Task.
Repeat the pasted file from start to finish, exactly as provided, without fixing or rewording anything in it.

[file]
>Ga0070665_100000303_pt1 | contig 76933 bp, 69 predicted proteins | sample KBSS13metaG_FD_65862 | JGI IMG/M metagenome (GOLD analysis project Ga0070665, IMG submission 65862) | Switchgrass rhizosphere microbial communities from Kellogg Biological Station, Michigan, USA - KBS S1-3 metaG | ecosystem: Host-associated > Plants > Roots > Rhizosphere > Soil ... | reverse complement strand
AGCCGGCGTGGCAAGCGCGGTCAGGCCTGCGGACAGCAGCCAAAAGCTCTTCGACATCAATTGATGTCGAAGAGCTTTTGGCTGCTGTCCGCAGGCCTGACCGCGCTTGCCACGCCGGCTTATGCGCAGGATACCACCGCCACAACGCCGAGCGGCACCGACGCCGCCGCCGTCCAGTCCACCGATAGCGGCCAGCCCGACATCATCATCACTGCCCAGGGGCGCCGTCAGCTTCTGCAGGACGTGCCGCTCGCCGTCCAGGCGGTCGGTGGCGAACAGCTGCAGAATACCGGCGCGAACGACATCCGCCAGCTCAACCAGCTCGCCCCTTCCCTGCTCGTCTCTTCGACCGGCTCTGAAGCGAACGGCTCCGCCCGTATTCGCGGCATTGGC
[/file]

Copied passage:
>Ga0070665_100000303_pt1 | contig 76933 bp, 69 predicted proteins | sample KBSS13metaG_FD_65862 | JGI IMG/M metagenome (GOLD analysis project Ga0070665, IMG submission 65862) | Switchgrass rhizosphere microbial communities from Kellogg Biological Station, Michigan, USA - KBS S1-3 metaG | ecosystem: Host-associated > Plants > Roots > Rhizosphere > Soil ... | reverse complement strand
AGCCGGCGTGGCAAGCGCGGTCAGGCCTGCGGACAGCAGCCAAAAGCTCTTCGACATCAATTGATGTCGAAGAGCTTTTGGCTGCTGTCCGCAGGCCTGACCGCGCTTGCCACGCCGGCTTATGCGCAGGATACCACCGCCACAACGCCGAGCGGCACCGACGCCGCCGCCGTCCAGTCCACCGATAGCGGCCAGCCCGACATCATCATCACTGCCCAGGGGCGCCGTCAGCTTCTGCAGGACGTGCCGCTCGCCGTCCAGGCGGTCGGTGGCGAACAGCTGCAGAATACCGGCGCGAACGACATCCGCCAGCTCAACCAGCTCGCCCCTTCCCTGCTCGTCTCTTCGACCGGCTCTGAAGCGAACGGCTCCGCCCGTATTCGCGGCATTGGC